This letter from the rector arrived by email:
October 13, 2008
My dear friends, beloved in Christ,
Greetings and all peace to you in the Lord Jesus. I give thanks to God regularly for the marvelous
parish of Blessed Sacrament. In recent years we have been blessed by the coming of five terrific
assisting priests, an apparently unstoppable influx of college students, a large number of
individuals seeking ordination, the growth and health of our Children’s Learning Center, and the
founding of varied and numerous other ministries and programs. We remain fully committed to
the revealed truth of the Gospel and all that that means, in the way of love and generosity of
spirit. In short, we strive to keep Jesus first in all that we are and do.
During these same years, the polarization and conflict within the Episcopal Church have
continued to escalate, becoming particularly rapid in the past two years. It is quite evident that the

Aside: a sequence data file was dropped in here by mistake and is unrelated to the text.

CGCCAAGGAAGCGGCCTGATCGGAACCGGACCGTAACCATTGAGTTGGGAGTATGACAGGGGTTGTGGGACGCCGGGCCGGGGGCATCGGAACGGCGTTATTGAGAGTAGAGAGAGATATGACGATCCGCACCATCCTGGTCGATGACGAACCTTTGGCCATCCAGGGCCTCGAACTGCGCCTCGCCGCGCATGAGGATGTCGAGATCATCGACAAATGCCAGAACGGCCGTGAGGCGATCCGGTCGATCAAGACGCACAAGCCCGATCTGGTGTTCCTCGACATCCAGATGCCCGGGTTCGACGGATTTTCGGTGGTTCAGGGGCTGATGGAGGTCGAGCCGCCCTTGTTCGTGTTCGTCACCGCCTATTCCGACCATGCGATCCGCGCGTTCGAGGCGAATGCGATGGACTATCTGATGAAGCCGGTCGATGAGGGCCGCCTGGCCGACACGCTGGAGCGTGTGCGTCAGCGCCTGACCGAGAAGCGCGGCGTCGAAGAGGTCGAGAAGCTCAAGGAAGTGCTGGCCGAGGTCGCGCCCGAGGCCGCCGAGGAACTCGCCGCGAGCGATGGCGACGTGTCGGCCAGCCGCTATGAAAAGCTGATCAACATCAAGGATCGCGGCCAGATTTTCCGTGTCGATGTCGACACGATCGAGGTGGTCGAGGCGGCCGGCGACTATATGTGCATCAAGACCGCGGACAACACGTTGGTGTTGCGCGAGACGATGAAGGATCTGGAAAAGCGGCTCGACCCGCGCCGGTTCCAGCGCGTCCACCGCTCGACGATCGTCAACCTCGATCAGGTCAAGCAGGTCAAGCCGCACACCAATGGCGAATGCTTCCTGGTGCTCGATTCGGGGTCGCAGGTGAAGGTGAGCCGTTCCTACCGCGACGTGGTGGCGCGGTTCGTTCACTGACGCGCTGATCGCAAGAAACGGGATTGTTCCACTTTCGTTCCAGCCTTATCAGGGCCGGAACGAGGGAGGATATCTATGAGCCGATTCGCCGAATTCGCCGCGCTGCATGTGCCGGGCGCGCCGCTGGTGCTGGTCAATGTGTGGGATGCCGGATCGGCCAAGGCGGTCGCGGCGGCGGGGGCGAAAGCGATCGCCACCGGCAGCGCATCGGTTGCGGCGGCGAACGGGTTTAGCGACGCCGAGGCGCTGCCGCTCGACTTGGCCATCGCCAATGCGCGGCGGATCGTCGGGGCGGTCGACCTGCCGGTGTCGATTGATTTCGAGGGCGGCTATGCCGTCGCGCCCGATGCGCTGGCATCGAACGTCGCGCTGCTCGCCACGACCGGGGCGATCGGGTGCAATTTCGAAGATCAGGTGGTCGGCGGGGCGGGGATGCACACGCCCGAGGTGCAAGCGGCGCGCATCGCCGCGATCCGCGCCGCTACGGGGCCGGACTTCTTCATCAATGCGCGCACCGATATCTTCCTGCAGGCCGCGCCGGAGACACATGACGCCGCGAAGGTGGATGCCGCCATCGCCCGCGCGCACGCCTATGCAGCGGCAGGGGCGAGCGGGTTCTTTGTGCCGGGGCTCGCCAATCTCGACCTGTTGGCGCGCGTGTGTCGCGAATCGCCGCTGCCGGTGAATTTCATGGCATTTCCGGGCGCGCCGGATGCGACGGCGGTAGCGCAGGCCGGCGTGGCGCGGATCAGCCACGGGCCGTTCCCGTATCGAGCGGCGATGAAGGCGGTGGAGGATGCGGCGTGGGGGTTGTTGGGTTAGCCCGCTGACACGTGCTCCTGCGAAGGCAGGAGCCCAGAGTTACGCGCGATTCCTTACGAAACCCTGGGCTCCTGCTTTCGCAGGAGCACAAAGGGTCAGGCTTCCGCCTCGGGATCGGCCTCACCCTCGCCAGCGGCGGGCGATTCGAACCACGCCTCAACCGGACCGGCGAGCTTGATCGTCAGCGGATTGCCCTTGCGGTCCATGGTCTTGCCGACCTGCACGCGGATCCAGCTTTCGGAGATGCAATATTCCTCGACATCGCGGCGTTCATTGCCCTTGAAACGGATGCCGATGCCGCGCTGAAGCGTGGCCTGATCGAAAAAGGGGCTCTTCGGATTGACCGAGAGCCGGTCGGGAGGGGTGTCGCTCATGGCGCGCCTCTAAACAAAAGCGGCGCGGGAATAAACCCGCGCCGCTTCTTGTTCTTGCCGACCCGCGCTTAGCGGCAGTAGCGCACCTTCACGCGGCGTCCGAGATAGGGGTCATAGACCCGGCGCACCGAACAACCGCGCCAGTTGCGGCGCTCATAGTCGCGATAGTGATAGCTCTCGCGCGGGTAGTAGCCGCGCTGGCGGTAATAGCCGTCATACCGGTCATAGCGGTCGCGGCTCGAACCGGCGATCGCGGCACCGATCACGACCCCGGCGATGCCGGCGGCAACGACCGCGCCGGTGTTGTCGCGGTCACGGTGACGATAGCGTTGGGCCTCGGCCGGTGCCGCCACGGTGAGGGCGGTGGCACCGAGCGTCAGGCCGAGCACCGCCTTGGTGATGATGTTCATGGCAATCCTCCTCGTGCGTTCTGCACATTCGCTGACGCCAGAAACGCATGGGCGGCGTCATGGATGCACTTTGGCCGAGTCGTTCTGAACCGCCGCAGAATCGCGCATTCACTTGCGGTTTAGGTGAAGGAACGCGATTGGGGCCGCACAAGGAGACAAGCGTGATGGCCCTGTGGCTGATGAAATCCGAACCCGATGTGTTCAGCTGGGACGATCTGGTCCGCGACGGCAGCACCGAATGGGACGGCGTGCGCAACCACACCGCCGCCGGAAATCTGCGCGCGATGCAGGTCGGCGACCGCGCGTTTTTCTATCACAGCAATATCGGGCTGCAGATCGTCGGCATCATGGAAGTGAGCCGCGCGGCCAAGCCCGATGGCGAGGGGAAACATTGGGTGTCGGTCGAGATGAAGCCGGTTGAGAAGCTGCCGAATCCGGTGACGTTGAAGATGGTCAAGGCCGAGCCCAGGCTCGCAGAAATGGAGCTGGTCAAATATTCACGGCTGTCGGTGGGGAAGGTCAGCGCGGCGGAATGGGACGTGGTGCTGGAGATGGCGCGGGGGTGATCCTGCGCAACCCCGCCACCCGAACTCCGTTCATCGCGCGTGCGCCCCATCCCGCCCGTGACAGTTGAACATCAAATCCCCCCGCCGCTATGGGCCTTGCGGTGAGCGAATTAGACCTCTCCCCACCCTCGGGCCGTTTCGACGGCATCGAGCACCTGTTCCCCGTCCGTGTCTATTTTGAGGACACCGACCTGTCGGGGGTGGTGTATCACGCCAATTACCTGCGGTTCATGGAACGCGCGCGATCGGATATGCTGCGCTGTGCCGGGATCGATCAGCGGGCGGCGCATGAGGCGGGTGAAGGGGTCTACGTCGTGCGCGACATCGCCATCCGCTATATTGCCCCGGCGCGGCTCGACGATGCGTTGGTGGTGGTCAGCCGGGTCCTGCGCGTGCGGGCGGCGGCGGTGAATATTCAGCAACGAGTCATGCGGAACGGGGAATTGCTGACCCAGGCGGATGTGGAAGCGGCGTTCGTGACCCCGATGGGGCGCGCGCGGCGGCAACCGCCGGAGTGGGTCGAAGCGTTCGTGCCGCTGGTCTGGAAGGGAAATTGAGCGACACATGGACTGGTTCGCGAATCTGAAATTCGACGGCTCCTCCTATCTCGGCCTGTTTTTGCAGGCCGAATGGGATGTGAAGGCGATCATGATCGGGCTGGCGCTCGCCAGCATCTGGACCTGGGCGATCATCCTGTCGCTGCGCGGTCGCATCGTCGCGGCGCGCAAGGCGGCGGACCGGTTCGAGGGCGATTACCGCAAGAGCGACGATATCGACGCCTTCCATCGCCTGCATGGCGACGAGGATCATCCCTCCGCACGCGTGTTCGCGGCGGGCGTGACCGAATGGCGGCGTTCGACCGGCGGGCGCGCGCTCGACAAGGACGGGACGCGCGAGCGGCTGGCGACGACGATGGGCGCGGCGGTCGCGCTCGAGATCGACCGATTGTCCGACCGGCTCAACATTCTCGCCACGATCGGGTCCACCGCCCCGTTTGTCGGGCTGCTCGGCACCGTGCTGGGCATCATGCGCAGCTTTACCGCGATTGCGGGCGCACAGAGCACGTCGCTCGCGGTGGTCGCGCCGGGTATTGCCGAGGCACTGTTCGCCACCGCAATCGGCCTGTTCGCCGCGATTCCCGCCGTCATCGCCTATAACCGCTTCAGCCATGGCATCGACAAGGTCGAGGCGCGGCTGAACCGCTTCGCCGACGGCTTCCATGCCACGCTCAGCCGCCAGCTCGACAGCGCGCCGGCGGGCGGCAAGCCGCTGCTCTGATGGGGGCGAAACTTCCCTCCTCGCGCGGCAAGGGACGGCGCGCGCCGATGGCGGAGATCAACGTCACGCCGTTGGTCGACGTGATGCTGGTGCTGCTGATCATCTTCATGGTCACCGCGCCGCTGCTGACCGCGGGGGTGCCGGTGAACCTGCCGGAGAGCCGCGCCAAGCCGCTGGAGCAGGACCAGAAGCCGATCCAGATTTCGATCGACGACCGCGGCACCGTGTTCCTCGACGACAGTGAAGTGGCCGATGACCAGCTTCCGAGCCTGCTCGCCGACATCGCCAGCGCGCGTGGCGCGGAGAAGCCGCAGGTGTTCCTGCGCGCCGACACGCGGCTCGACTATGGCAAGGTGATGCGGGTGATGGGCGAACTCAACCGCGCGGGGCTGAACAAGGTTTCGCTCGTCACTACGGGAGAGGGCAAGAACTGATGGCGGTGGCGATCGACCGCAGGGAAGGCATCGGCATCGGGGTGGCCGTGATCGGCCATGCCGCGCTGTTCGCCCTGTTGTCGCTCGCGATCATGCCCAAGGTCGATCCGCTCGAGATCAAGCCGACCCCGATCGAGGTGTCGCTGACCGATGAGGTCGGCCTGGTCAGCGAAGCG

convictions of much of the leadership in the Episcopal Church are at variance with Christian
orthodoxy and practice, and their grip on power has produced acts severely lacking in charity and
tyrannical abuse of power, even violating the statutes that govern the Episcopal Church.
Individuals continue to leave the Episcopal Church, and the number of congregations doing so
also continues to mount—many of them among the largest and healthiest. Two entire dioceses
have left and two more appear poised to do so. The most visible response from the leadership of
the Episcopal Church is to step up threats and take action against those of traditional convictions.
Several godly and effective bishops and dozens of priests, including some with international
credentials as fine scholars and pastors, have been deposed without recourse. Those in power in
the Episcopal Church continue to follow the road to disaster in spite of wide outcry from the rest
of the worldwide Anglican Communion.
In these days of Anglican uncertainty and realignment, I am pleased to announce that our
attendance, finances, and morale continue to be good, which is no mean achievement under the
circumstances. This letter to our parish family and our extended family is to inform you briefly of
the status of the actions we have taken in response to the recommendations from our Discernment